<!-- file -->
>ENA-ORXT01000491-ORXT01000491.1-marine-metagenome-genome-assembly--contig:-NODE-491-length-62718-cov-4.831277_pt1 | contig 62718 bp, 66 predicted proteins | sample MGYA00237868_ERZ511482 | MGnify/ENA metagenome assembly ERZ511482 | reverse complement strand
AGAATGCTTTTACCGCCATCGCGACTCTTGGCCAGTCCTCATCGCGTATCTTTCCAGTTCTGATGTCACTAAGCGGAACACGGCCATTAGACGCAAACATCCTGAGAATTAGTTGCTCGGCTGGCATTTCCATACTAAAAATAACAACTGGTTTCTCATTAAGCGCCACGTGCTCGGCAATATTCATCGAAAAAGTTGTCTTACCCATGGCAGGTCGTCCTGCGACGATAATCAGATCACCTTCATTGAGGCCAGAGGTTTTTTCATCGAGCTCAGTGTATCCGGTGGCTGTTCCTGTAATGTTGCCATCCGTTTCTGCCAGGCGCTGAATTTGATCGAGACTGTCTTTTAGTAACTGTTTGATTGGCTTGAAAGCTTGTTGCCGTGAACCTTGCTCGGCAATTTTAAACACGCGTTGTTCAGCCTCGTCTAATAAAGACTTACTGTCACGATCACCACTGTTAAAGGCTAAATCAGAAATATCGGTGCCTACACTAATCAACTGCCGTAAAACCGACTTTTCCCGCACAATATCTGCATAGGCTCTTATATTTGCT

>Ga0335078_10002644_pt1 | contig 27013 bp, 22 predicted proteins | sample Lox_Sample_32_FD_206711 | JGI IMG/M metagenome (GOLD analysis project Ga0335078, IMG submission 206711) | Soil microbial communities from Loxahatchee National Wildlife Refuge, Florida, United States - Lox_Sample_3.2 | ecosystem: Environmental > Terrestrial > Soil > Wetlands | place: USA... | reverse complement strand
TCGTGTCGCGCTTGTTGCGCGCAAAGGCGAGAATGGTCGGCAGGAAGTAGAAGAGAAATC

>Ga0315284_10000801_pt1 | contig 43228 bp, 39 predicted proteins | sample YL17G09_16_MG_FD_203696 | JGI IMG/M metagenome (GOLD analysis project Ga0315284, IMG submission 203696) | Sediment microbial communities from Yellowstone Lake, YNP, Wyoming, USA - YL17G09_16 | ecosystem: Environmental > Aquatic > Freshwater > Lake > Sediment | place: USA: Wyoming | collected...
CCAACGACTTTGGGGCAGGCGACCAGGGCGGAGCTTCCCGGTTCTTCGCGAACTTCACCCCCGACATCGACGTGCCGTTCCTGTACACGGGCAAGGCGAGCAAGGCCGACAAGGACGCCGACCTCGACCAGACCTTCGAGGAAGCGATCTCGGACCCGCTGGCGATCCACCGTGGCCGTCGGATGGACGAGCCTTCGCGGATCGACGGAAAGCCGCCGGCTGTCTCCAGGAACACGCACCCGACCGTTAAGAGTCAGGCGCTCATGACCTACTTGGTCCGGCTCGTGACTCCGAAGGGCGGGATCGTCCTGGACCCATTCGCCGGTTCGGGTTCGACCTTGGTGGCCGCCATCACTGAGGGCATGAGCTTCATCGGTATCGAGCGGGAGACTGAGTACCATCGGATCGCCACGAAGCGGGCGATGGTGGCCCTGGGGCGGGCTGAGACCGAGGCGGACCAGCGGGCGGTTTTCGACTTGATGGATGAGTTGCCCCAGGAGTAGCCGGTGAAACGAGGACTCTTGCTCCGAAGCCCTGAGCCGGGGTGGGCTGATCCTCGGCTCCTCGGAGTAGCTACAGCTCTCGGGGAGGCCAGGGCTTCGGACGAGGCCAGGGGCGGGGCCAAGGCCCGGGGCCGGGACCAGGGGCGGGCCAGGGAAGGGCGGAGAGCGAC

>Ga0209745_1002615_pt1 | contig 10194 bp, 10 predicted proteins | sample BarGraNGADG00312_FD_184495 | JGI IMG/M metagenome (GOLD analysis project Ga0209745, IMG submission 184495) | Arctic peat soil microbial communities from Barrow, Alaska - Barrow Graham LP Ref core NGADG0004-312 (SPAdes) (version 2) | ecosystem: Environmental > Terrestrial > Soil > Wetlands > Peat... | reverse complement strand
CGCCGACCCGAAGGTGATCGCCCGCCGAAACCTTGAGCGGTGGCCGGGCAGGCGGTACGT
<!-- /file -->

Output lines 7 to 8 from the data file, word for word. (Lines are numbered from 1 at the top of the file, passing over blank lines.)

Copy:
>Ga0209745_1002615_pt1 | contig 10194 bp, 10 predicted proteins | sample BarGraNGADG00312_FD_184495 | JGI IMG/M metagenome (GOLD analysis project Ga0209745, IMG submission 184495) | Arctic peat soil microbial communities from Barrow, Alaska - Barrow Graham LP Ref core NGADG0004-312 (SPAdes) (version 2) | ecosystem: Environmental > Terrestrial > Soil > Wetlands > Peat... | reverse complement strand
CGCCGACCCGAAGGTGATCGCCCGCCGAAACCTTGAGCGGTGGCCGGGCAGGCGGTACGT